No 10, which is both hothouse and bunker, is well stocked with TV sets. Prime ministers do not find much time to watch. They should. John Major led the rescue of the Iraqi Kurds in 1991, not because he followed a clever Foreign Office plan but because, sitting at home over Easter, he had time to look at the news. What he saw shocked him into action. He mobilised the EU and then challenged George Bush Sr to back his plan for safe havens for the Kurds. A reluctant Bush was, in the end, also moved by what he saw on his screen: the desperate spectacle of human misery.
I defy any person watching TV not to cry out loud for an immediate ceasefire in Lebanon. Yet our government and that of the US have weasel-worded their way through this tragedy. Why?
Tony Blair would argue that words of condemnation come cheap and that the job of a leader is to forgo the glib soundbite if, by grabbing a headline at home, you write yourself out of the script where it matters most – in this case, in Israel and the US. I have no doubt he has been urging President Bush to action, as well as working for a solution himself. He is right to sympathise with Israel’s plight. And he will know, in greater detail than the rest of us, the role that Iran and Syria are playing behind the scenes.
Yet sympathy for Israel and her suffering, the detestation of terrorist organisations such as Hezbollah and the desire to see a durable cessation of hostilities do not justify silence, or adequately explain the reasons for it.
One reason is that, in their bunker, leaders become isolated from the world outside. A prime minister has access to the widest sources of information but listens only to a narrow group of people. Those people, ministers and advisers, are immersed in the exhausting 18-hour days of work of monitoring advice from our embassies, talking to their contacts in other governments, organising the evacuation of British subjects. Pressure, isolation and fatigue undermine good judgement.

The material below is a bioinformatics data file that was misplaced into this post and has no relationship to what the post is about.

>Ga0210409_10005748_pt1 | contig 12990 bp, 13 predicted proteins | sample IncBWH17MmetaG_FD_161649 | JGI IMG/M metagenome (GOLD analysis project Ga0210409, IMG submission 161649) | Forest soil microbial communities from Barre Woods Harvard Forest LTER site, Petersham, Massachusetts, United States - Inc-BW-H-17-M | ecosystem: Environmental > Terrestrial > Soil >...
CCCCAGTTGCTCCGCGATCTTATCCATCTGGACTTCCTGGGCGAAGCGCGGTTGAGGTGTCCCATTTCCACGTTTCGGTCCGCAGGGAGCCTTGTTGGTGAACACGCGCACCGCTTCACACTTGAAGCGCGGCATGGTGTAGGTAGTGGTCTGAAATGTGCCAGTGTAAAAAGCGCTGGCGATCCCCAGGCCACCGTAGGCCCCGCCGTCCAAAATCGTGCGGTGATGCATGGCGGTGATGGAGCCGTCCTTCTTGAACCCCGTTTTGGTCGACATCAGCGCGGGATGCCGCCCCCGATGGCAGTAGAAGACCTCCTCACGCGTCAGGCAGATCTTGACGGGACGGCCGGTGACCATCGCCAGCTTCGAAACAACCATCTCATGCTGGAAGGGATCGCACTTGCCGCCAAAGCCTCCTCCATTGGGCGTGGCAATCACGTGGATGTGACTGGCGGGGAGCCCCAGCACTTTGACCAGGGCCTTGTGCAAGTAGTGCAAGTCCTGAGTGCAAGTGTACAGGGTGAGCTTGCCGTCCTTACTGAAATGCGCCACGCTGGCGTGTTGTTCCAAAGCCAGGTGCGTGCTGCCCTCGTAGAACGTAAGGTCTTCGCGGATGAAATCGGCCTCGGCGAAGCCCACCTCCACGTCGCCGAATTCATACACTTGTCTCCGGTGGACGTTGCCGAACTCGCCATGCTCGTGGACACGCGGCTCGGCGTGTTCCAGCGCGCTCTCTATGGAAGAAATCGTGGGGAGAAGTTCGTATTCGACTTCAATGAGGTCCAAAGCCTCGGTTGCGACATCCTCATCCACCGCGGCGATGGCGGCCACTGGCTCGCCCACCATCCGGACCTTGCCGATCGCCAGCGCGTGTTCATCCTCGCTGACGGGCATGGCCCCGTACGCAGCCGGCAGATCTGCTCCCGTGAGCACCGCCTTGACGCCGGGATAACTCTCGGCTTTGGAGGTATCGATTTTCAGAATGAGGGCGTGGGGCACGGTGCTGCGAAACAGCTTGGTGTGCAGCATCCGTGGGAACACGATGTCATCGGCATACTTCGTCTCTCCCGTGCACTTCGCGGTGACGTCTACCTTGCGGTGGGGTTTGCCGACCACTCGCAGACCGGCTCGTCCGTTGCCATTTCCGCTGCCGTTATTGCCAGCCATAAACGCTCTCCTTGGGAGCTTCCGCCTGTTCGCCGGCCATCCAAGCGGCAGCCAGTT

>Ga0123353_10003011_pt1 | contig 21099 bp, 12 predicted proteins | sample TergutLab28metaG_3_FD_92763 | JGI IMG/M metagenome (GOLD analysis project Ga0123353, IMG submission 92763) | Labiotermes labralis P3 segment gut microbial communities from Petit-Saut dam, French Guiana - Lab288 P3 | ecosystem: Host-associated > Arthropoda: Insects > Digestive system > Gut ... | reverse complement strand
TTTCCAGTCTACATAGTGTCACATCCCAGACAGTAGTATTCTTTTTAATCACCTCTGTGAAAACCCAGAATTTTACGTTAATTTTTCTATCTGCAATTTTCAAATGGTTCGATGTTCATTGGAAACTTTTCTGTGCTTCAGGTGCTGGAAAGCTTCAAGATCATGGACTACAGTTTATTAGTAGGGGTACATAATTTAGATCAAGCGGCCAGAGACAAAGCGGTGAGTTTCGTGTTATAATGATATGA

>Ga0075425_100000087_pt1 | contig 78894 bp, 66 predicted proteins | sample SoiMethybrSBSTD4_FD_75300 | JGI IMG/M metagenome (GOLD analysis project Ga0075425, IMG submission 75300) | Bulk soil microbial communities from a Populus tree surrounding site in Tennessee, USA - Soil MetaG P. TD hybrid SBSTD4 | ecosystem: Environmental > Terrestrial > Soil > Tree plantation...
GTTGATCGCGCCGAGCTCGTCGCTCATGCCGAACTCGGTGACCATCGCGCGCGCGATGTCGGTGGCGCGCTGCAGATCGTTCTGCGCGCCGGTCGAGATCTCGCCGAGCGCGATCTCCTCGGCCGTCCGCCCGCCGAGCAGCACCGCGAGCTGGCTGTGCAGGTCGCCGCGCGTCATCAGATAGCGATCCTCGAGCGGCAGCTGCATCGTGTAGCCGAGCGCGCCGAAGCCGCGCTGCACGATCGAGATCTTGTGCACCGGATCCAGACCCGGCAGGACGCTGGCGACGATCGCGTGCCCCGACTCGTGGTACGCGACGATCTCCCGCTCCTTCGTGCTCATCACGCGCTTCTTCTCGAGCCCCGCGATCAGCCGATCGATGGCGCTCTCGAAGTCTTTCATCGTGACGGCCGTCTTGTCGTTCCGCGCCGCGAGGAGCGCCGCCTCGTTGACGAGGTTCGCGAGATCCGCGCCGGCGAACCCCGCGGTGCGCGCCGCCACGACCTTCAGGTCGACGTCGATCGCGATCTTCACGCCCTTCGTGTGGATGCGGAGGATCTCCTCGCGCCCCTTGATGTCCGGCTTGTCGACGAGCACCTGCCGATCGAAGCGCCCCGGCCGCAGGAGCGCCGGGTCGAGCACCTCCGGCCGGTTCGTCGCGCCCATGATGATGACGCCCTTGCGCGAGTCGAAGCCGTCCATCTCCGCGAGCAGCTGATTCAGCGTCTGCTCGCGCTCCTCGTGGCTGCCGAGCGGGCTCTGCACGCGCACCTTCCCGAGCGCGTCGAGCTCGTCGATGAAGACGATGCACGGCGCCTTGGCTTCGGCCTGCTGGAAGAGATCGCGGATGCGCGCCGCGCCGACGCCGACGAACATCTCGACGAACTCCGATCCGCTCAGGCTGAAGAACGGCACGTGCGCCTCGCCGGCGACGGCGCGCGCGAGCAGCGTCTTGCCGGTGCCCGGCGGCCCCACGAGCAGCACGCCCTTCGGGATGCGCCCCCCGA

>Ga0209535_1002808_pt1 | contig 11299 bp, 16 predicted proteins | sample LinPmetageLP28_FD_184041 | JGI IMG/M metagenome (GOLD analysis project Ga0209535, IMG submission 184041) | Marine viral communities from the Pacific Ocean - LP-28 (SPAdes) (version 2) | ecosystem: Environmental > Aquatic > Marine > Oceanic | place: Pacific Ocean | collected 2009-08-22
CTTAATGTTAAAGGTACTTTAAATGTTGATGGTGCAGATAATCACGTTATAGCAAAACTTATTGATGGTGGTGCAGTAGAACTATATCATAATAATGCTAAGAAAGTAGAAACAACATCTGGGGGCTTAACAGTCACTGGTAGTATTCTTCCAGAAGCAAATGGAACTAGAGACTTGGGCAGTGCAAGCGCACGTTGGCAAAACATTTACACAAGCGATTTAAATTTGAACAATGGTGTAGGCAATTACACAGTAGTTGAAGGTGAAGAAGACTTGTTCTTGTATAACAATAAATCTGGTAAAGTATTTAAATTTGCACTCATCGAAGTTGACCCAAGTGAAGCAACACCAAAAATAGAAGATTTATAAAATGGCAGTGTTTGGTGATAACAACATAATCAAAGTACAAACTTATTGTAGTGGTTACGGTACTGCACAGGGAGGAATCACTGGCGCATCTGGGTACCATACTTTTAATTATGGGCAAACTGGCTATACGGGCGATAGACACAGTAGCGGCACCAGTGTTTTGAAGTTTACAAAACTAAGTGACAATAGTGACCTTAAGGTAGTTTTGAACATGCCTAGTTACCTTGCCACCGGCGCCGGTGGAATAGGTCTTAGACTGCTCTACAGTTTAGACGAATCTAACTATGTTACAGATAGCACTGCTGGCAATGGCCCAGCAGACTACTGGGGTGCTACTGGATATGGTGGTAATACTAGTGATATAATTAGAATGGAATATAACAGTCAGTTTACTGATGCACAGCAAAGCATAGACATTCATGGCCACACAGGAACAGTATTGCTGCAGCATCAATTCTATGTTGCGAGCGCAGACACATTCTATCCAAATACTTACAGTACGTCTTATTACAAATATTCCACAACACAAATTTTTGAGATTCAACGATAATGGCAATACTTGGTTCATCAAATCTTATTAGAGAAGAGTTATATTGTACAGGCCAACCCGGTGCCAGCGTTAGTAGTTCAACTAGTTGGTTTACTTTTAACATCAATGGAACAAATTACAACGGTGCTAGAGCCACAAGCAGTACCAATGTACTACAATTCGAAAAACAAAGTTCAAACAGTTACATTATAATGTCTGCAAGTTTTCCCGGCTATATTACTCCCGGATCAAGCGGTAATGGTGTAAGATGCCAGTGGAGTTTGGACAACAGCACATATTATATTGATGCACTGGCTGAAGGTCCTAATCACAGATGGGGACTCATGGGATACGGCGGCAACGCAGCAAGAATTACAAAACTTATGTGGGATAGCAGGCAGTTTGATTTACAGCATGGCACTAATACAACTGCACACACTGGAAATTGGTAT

But the overriding reason for Britain’s loss of moral authority is Blair’s conviction that he has to hitch the UK to the chariot of the US president. Realism about an independent foreign policy is sensible, not least on the 50th anniversary of Suez. This government, however, has taken to unprecedented lengths the view that Britain’s influence on the US can be exercised only in private. It has too readily lost sight of the fact that Britain’s interests, and those of the US, are not identical.
There have been times on trade issues when the PM should have told Bush to get his tanks off our lawn. There are still times when, as well as working quietly with Congress on climate change, we should speak up about the irresponsibility of the White House.
There are times, such as the past two weeks, when a British prime minister should have been thinking less about private influence and more about public advocacy. Could the Prime Minister really not speak up for the simple proposition that the slaughter of innocent people in Lebanon, the destruction of their country and the ruin of half a million lives were wrong and should stop immediately? “What kind of ceasefire?” Blair asks. One that stopped the horror, even for 24 hours, would be a start.
Ronald Reagan told Menachem Begin in 1982 that the Israeli onslaught on Beirut threatened to turn into “a holocaust”. I doubt Reagan’s advisers put those words on one of his famous cue cards. He spoke from anger and conviction. Is it the conviction of our government that we should leave it to George W Bush to set the bearings of our moral compass?
Foreign Office posts around the Middle East will have been reporting on the cost to Britain’s interests of our silence. I imagine that members of the cabinet have been warning about the price to be paid inside Britain for our apparent complicity. I hope that Margaret Beckett has been as robust in private as she has been loyal in public. To what avail? David Owen said of Margaret Thatcher that she reached the point where her political antennae were able only to broadcast and no longer to receive.
Blair has supreme confidence in his own judgement. Let us hope that the reflected light from the TV screens, even now, serves to illuminate the bunker.